This seems to be a very old thread but I’ll bump it anyway. I’ve got a Blackbird but I haven’t geared it up for cold weather. Earlier in these posting I see that someone mentioned using and emergency blanket as a sub for an under quilt. I wonder how well that works and has there been a clever way thought of to attach it? Hope some of you guys are still reading this.

Most hammock campers will need to have effective insulation underneath their hammock, in addition to the conventional topside insulation (i.e. sleeping bag). This can be a properly installed sleeping pad, but this ground-inspired product does not translate well to hammocks, and under-quilts are widely preferred. In extreme cold temperatures, a full-sided tarp to block the wind is also very helpful.
The Scout model from Hennessy is their smallest hammock. I would only recommend that for youth. All the Hennessy hammocks are high-quality in build and materials and in all the details put into them, so I wouldn’t worry about that. One of the biggest “complaints” about the Hennessy models is size. If you are taller than 6 feet, I would get a Safari model. I’m 5’10” and feel just right in the Hennessy models, but I couldn’t imagine being much taller and stretching out. If you’re looking for more value for what you get (e.g., and all-in-one hammock), the DD Hammock line has a great assortment. It’s mid-range quality, but still good. They ship extraordinarily fast.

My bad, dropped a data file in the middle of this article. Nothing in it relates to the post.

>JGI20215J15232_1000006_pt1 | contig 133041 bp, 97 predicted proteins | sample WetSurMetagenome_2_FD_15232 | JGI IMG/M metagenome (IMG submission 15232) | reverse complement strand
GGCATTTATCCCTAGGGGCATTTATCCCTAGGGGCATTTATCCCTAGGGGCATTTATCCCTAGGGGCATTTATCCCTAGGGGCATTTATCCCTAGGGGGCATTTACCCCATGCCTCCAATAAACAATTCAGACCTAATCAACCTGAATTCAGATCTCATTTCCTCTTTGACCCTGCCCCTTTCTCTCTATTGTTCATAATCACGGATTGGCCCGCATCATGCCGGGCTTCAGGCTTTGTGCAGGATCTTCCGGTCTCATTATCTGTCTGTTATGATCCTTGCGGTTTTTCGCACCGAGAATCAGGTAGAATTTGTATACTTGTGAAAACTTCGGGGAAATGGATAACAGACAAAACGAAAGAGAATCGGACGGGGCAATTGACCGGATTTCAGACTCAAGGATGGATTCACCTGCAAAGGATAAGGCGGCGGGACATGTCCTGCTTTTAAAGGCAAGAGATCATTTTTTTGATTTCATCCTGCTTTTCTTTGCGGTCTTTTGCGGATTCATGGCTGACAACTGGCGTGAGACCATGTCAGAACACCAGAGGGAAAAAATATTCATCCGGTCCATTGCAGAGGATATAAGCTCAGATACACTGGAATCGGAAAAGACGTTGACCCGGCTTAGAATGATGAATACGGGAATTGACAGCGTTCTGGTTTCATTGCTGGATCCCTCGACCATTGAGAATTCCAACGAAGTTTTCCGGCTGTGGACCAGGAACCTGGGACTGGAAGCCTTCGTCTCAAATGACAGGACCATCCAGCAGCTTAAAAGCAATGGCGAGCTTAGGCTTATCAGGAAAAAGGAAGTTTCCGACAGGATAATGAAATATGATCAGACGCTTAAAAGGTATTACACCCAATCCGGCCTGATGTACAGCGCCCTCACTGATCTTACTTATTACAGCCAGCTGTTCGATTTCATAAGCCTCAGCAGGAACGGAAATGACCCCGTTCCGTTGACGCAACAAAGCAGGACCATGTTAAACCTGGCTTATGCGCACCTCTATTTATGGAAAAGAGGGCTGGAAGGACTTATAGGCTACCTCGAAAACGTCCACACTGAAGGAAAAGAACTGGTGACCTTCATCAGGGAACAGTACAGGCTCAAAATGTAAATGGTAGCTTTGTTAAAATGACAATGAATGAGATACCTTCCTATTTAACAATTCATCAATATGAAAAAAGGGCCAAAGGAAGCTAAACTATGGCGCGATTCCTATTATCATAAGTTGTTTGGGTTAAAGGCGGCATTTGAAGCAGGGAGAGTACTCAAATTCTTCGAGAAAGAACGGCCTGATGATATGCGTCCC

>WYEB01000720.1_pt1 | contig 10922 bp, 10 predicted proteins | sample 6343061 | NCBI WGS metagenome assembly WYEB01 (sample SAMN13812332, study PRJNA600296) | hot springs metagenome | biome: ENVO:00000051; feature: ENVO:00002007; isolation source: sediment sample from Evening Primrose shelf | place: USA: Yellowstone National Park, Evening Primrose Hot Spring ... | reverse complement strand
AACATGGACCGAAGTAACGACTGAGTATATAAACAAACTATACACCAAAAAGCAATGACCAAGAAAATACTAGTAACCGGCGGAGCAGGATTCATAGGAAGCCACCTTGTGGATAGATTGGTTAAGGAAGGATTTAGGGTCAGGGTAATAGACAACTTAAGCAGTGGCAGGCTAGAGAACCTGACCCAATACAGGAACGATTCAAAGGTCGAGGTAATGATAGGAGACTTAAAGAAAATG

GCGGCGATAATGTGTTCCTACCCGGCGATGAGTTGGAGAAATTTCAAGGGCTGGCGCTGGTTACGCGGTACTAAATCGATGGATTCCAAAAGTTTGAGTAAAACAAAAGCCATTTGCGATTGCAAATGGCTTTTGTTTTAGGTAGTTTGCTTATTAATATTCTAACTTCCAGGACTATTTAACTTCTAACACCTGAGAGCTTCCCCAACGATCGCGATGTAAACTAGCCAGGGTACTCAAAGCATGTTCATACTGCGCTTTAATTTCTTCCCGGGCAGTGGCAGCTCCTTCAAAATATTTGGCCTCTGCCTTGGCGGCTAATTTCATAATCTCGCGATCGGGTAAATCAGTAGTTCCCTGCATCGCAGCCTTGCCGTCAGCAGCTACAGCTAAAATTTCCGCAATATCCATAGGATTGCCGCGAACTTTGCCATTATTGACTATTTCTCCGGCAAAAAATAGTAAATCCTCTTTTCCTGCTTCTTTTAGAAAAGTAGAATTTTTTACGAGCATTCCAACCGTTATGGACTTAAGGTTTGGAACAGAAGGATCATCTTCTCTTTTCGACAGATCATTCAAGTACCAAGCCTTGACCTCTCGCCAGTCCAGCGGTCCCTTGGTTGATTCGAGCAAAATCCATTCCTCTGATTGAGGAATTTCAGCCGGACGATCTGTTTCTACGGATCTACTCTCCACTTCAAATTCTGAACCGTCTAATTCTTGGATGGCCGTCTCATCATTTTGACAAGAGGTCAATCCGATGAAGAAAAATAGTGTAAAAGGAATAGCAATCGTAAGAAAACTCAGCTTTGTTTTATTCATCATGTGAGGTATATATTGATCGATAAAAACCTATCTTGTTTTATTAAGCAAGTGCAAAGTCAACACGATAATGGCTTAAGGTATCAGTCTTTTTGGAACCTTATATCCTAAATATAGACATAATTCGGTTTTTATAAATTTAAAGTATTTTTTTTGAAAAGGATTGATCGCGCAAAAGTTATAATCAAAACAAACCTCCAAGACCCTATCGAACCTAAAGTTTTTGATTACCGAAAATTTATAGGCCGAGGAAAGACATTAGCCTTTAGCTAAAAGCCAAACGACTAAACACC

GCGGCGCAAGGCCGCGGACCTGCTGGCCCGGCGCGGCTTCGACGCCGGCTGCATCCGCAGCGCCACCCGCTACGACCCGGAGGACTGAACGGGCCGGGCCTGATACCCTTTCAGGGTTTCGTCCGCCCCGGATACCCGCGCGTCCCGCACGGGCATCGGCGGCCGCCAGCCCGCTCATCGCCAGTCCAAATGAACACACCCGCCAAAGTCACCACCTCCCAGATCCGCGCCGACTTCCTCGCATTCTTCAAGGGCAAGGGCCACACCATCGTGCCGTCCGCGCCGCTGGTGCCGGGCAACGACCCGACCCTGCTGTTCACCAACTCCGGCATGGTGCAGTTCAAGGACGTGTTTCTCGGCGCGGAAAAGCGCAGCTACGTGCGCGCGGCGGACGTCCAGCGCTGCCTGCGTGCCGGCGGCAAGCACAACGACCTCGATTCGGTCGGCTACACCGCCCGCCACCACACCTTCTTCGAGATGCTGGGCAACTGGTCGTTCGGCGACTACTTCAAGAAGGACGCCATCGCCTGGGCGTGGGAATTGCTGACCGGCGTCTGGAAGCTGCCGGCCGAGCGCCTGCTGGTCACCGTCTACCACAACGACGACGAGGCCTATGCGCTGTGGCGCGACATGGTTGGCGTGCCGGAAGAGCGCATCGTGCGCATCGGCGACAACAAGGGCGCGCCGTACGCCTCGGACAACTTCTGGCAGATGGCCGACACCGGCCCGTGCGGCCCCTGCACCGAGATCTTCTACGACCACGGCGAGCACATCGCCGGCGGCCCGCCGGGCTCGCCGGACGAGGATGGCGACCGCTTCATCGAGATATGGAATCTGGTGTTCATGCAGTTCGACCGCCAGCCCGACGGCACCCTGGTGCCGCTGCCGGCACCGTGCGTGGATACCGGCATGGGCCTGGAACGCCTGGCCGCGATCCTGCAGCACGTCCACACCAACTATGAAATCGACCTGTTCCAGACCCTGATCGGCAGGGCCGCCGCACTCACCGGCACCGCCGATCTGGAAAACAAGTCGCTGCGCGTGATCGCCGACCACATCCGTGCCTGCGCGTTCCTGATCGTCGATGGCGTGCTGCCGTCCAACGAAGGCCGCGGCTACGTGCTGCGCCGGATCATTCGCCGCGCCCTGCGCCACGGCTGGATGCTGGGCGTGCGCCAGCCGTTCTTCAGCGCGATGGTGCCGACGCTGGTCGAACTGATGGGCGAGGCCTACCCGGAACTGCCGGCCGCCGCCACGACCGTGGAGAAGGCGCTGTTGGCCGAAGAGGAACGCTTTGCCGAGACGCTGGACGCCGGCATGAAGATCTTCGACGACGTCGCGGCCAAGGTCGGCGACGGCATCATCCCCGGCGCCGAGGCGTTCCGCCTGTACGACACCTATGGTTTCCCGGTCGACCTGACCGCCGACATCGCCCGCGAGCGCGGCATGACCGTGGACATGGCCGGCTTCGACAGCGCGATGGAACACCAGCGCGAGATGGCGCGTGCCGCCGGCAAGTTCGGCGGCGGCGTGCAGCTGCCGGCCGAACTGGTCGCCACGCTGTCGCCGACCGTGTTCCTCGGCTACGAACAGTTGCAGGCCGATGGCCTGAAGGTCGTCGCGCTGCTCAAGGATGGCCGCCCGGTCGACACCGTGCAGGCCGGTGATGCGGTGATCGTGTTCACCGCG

The primary appeal of hammock camping for most users is comfort and better sleep, as compared to sleeping on a pad on the ground. Hammock camping enthusiasts argue that hammocks don't harm the environment in the way that conventional tents do. Most hammocks attach to trees via removable webbing straps, or "tree-huggers," which don't damage the bark and leave little or no marks afterward. Whereas it's easy to see a frequently used campground because of the effect on the grass, scrub and topsoil, the presence of a hammock camping site is much harder to detect. This has found favour with hikers and campers who follow the principles of Leave No Trace camping. Hammock camping also opens up many more sites for campers - stony ground, slopes, and so on - as well as keeping them off the ground and away from small mammals, reptiles and insects. Sleeping off the ground also keeps the camper out of any rainwater runoff that might seep in under a tent during a downpour. Lastly, the relatively light weight of hammocks makes them ideal for reducing backpack weight, thereby making it a good option for ultralight backpacking enthusiasts.